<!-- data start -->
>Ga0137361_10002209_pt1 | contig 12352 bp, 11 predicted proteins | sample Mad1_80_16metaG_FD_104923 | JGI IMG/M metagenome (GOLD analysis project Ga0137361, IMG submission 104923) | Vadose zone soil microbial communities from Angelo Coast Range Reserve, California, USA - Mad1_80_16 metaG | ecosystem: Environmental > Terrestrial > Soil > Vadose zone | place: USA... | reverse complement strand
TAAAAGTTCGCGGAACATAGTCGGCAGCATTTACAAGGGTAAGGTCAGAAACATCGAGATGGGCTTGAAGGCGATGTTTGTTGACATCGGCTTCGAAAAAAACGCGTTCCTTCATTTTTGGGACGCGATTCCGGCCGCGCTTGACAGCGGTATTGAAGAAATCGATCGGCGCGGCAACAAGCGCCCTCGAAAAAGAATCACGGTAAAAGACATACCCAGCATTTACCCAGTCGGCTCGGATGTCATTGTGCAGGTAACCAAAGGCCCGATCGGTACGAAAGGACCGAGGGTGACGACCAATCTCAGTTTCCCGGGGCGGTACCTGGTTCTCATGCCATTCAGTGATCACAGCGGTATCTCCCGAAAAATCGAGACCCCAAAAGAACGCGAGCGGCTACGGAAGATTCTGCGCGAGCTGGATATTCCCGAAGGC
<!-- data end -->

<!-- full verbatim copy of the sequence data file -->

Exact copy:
>Ga0137361_10002209_pt1 | contig 12352 bp, 11 predicted proteins | sample Mad1_80_16metaG_FD_104923 | JGI IMG/M metagenome (GOLD analysis project Ga0137361, IMG submission 104923) | Vadose zone soil microbial communities from Angelo Coast Range Reserve, California, USA - Mad1_80_16 metaG | ecosystem: Environmental > Terrestrial > Soil > Vadose zone | place: USA... | reverse complement strand
TAAAAGTTCGCGGAACATAGTCGGCAGCATTTACAAGGGTAAGGTCAGAAACATCGAGATGGGCTTGAAGGCGATGTTTGTTGACATCGGCTTCGAAAAAAACGCGTTCCTTCATTTTTGGGACGCGATTCCGGCCGCGCTTGACAGCGGTATTGAAGAAATCGATCGGCGCGGCAACAAGCGCCCTCGAAAAAGAATCACGGTAAAAGACATACCCAGCATTTACCCAGTCGGCTCGGATGTCATTGTGCAGGTAACCAAAGGCCCGATCGGTACGAAAGGACCGAGGGTGACGACCAATCTCAGTTTCCCGGGGCGGTACCTGGTTCTCATGCCATTCAGTGATCACAGCGGTATCTCCCGAAAAATCGAGACCCCAAAAGAACGCGAGCGGCTACGGAAGATTCTGCGCGAGCTGGATATTCCCGAAGGC